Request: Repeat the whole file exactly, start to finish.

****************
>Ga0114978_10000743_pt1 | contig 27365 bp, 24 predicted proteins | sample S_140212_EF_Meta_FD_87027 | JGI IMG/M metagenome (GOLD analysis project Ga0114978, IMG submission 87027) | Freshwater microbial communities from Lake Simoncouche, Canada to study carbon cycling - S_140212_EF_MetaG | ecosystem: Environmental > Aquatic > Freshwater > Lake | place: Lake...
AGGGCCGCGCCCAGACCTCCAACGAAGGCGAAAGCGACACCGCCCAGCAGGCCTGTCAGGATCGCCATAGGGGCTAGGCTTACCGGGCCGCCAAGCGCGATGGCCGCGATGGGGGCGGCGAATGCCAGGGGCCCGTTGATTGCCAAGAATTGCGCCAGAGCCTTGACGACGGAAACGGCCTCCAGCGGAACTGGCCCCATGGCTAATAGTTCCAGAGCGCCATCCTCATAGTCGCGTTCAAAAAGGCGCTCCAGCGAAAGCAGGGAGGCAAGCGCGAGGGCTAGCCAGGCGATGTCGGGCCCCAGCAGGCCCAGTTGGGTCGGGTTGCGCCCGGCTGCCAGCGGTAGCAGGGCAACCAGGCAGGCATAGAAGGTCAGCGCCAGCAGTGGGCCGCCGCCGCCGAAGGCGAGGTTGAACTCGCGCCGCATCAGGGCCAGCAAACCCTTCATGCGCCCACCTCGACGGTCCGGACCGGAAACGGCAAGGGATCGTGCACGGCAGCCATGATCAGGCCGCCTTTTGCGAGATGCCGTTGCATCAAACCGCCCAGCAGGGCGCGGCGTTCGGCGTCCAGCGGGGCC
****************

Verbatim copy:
>Ga0114978_10000743_pt1 | contig 27365 bp, 24 predicted proteins | sample S_140212_EF_Meta_FD_87027 | JGI IMG/M metagenome (GOLD analysis project Ga0114978, IMG submission 87027) | Freshwater microbial communities from Lake Simoncouche, Canada to study carbon cycling - S_140212_EF_MetaG | ecosystem: Environmental > Aquatic > Freshwater > Lake | place: Lake...
AGGGCCGCGCCCAGACCTCCAACGAAGGCGAAAGCGACACCGCCCAGCAGGCCTGTCAGGATCGCCATAGGGGCTAGGCTTACCGGGCCGCCAAGCGCGATGGCCGCGATGGGGGCGGCGAATGCCAGGGGCCCGTTGATTGCCAAGAATTGCGCCAGAGCCTTGACGACGGAAACGGCCTCCAGCGGAACTGGCCCCATGGCTAATAGTTCCAGAGCGCCATCCTCATAGTCGCGTTCAAAAAGGCGCTCCAGCGAAAGCAGGGAGGCAAGCGCGAGGGCTAGCCAGGCGATGTCGGGCCCCAGCAGGCCCAGTTGGGTCGGGTTGCGCCCGGCTGCCAGCGGTAGCAGGGCAACCAGGCAGGCATAGAAGGTCAGCGCCAGCAGTGGGCCGCCGCCGCCGAAGGCGAGGTTGAACTCGCGCCGCATCAGGGCCAGCAAACCCTTCATGCGCCCACCTCGACGGTCCGGACCGGAAACGGCAAGGGATCGTGCACGGCAGCCATGATCAGGCCGCCTTTTGCGAGATGCCGTTGCATCAAACCGCCCAGCAGGGCGCGGCGTTCGGCGTCCAGCGGGGCC